the first sin settled up
my womb
now sweated caustic clean
Adam’s bones are mine
and he is scorched
turning on these embers
he re-arranges and adjusts
looks at me
across his stiff
cold shoulder
and winks

~ first published in Red Cedar 

Tuesday, March 10, 2015


photoart: ralph murre

by Charlie Rossiter

Some mornings it’s so cold
the car won’t start on the first try,
or the second, or the third.
In youth, that made me
hit the dashboard.
Now I simply sigh
go back inside,
take out a book,
get on with my life.

~ previously published in Winter Poems

   (FootHills Publishing)

Sunday, March 8, 2015

Ice Storm Woman

photo: ralph murre

Ice Storm Woman
by DyAnne Korda

When winter isn’t cold enough, you collect this natural loss in bits—like you might pocket specks of light from oak caskets.  You remember frozen caves lined with dried pine needles and mauve crystals drifting…where water is stone, and stone is your companion, the reflection of your translucent bones pulled down by the pulse of forest roots.  Rest now, for soon you will search for another home, like an ordinary woman who takes fond leave of her old lover.  I offer you sienna ribbons of prairie cord grass alongside this ice water creek.  Let the winds deliver themselves.

~ first published in Wisconsin Academy Review

Wednesday, March 4, 2015


maple-leaf ironwork design: r. murre - execution: big horn forge - photoart: r. murre

by Joan Wiese Johannes

It is syrup time,
and Tom tramps, taps, and talks
about the bear who took ten buckets
and left tracks around his camp.
He shakes his head and says
he hopes the fire
keeps it away when he boils down,
tells me he applied for a permit
as he mimes the pull of a trigger.

But I like his bear
will follow the trail of white buckets,
drink sap clear as streams.
I plan to walk circles around spring
before the big boil-down turns me
dark as bear fur thick as blood.

~ first published in Peninsula Pulse

Monday, March 2, 2015

Organ Grinder

photo: ralph murre

Organ Grinder
by Ed Werstein
            One donor can save up to eight lives.
                                    -Donate Life Website

But who except an organ grinder
would want these?

Sixty-five year old eyes
cataracted, full of floaters,

Who would want a graft
of this old skin
easily bruised

Dry, pocked joints
without cushion
that grind and pop
ache and bind.

Ears ringing with bells
that aren’t there.

Brittle brain.

Heart long past its warranty.

~ first published in Red Cedar

Sunday, February 22, 2015

Shadows and Reflections

artwork: ralph murre

Shadows and Reflections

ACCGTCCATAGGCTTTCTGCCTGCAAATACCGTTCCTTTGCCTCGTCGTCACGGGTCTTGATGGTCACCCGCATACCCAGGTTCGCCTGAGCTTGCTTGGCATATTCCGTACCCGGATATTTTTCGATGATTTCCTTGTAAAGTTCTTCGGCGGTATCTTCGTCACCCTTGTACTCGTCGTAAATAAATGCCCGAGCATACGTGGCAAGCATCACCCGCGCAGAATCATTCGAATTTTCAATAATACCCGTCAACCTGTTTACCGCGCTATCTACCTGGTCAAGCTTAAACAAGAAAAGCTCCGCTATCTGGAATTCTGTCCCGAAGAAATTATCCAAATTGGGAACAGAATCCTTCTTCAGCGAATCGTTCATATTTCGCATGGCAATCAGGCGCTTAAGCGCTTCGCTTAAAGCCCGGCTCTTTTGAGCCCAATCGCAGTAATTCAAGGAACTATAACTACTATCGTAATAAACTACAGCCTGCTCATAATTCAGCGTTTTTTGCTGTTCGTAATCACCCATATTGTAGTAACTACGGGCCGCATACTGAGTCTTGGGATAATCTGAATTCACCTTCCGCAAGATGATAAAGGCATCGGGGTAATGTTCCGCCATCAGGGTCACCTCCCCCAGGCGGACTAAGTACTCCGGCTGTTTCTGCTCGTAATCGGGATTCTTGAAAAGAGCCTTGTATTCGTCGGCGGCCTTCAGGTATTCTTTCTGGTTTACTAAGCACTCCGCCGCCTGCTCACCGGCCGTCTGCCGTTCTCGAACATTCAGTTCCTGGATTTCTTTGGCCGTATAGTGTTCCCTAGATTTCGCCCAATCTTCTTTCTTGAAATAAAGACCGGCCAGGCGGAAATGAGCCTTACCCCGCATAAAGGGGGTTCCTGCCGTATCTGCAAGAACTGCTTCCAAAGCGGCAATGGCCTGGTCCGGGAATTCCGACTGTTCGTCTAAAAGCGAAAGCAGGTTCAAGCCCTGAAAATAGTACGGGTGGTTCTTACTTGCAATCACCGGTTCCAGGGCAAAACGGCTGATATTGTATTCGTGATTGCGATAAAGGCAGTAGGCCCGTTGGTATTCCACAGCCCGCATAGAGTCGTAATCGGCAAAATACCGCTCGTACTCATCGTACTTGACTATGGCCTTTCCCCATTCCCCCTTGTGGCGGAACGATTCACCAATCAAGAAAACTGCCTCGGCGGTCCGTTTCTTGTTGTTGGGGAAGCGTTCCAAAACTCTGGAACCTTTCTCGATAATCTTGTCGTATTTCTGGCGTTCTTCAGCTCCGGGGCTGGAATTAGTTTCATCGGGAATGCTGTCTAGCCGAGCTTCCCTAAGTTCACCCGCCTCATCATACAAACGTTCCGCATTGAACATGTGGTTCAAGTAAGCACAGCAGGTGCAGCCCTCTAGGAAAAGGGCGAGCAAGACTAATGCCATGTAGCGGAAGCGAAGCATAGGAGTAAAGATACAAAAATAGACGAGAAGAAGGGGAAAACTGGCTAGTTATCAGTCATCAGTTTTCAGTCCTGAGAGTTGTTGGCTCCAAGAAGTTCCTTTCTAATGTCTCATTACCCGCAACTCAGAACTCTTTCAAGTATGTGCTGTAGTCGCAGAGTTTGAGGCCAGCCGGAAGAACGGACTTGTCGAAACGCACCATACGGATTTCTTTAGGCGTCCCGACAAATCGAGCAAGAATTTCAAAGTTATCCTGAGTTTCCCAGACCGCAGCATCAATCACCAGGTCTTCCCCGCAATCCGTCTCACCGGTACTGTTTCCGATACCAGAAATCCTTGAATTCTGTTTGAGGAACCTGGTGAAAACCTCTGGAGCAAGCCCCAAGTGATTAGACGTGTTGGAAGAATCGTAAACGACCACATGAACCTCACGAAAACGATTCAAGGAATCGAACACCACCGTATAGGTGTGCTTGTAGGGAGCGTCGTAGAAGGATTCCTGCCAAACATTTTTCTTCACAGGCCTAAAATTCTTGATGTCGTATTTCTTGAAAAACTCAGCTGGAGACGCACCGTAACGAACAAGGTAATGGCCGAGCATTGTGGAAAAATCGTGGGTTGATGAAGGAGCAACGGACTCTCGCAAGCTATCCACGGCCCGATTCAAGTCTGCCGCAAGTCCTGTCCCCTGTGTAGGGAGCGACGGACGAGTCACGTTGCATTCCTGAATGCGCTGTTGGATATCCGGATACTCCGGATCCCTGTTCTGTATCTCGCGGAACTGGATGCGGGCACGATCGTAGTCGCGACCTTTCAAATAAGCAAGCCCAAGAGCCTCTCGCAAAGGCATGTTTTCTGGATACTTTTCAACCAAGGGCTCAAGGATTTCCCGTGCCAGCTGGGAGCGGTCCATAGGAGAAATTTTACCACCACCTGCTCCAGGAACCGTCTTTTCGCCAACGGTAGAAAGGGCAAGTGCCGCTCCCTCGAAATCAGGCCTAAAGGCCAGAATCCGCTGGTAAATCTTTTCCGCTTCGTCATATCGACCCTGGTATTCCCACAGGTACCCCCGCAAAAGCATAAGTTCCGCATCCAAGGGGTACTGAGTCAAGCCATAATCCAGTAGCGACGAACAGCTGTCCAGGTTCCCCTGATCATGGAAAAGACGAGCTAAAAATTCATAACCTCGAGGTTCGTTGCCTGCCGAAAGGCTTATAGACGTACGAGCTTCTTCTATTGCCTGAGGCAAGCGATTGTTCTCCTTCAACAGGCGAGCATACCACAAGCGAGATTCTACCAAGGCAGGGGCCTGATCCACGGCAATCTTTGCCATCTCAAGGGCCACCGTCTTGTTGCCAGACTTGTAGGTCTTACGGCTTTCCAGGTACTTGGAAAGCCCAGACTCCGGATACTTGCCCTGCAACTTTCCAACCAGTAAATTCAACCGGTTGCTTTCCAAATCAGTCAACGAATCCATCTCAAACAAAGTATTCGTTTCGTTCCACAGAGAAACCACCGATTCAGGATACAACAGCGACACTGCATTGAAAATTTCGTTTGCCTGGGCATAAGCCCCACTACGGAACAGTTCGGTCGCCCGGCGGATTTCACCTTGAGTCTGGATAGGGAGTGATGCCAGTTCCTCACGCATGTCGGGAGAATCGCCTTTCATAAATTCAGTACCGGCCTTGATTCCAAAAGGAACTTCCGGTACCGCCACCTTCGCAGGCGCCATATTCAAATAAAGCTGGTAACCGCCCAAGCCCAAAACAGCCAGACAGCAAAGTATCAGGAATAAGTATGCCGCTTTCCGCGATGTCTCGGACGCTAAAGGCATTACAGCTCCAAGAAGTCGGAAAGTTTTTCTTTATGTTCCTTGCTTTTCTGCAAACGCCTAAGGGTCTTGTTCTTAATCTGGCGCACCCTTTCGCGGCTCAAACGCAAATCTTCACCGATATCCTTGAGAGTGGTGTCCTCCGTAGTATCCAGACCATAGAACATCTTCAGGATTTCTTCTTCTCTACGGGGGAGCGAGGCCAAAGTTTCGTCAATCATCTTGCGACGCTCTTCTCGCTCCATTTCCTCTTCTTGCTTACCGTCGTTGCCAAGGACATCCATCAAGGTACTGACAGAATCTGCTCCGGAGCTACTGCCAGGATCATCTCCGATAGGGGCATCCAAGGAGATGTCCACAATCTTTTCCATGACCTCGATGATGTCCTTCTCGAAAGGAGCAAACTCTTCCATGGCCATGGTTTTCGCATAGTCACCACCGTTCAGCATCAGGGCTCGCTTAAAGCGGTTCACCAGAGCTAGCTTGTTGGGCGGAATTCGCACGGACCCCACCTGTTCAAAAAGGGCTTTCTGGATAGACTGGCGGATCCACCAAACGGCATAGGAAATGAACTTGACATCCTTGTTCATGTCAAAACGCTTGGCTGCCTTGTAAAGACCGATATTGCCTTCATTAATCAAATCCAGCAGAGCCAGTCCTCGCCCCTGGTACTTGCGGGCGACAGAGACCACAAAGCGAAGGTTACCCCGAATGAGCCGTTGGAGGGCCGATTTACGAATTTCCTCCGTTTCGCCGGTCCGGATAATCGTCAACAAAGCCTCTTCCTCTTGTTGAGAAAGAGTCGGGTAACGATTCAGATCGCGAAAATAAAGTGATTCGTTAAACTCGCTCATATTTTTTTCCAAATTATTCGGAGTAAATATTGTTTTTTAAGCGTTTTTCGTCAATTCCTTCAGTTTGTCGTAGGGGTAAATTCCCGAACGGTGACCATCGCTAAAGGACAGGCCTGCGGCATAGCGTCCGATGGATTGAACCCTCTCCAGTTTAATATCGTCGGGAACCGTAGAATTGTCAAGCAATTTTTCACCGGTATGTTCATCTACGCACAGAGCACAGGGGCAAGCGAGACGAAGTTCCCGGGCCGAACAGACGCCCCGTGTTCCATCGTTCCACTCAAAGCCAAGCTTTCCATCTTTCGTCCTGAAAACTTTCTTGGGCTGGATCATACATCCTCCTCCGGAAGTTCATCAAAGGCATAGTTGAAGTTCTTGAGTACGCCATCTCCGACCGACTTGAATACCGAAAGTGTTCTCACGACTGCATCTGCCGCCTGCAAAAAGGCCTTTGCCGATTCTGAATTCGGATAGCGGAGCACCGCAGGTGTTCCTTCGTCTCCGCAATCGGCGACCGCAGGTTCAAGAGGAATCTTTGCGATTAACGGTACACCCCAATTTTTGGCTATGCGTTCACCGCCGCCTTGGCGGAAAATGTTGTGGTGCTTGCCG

by Nancy Haskett

My mother’s face and voice,
once as familiar
as my own signature
or the soothing sound of rain,
have become mere memories yellowed with age,
like lace and appliques on the gown
she sewed for my wedding,
dimmed like old photographs
no longer vibrant with color,
her aspects eluding me even as
I run my fingers down the surface
of an oil painting,
searching for the softness of her hand
that created it.

Today, in this year that divides
our thirty-two years together
from thirty-two years apart,
I look for traces of her in my own reflection,
catching a glimpse, sometimes,
in the gray of my hair,
the slight swell of my belly,
but more often seeing shadows of my father
in the set of my jaw
the turn of my mouth,
and I worry she is lost to me
until I find her again,
just for a moment

in my daughter’s smile

~ first published in Penumbra

Monday, February 16, 2015

You said I should write more love poems . .

photo: ralph murre

by Steve Tomasko

You said I should write more love poems and
I said, I’m sorry, but I’ve been thinking about
sloths. Well, actually, the moths that live
on sloths. Nestle into their fur, take the slow,
slow ride through the rain forest. Once a week
the sloth descends to the forest floor. Defecates.
Female moths leap off; lay their eggs on the fresh
feces; jump back on. Their caterpillars nourish
themselves on the fetid feast, metamorphose
into moths, fly up into the canopy to find
their own sloths. They prefer the three-toed
over the two-toed. Who can figure attraction?
The algae-covered sloth fur is the only home
the sloth moths know. The only place they live.
I know it’s a Darwinian thing but fidelity
comes to mind. Commitment.  Patience.
The world writes love poems all the time.

~ previously published in The Fiddlehead

Saturday, February 14, 2015

Book of Synonyms, p. 997

photoart: sharon auberle

Book of Synonyms, p. 997
by Jeanie Tomasko

valentine, n. 1. This morning when the cardinal
broke my sleep, I started thinking Corvette, 
cherries, Russian Revolution. 2. This morning
when the cardinal sang on, I thought of beets
and roses and relentless. 3. This morning
when the cardinal wouldn’t stop, I said out loud
I want to be reckless with desire. 4. I decided
not to spend the day cutting hearts out of paper
to spread here on your pillow. 5. Love,
instead I am going to fledge a thousand
cabernet-colored feathers to cover my own
small beating heart. 6. It’s the middle of winter,
who cares if we don’t last the night?

~ previously published in Sharp as Want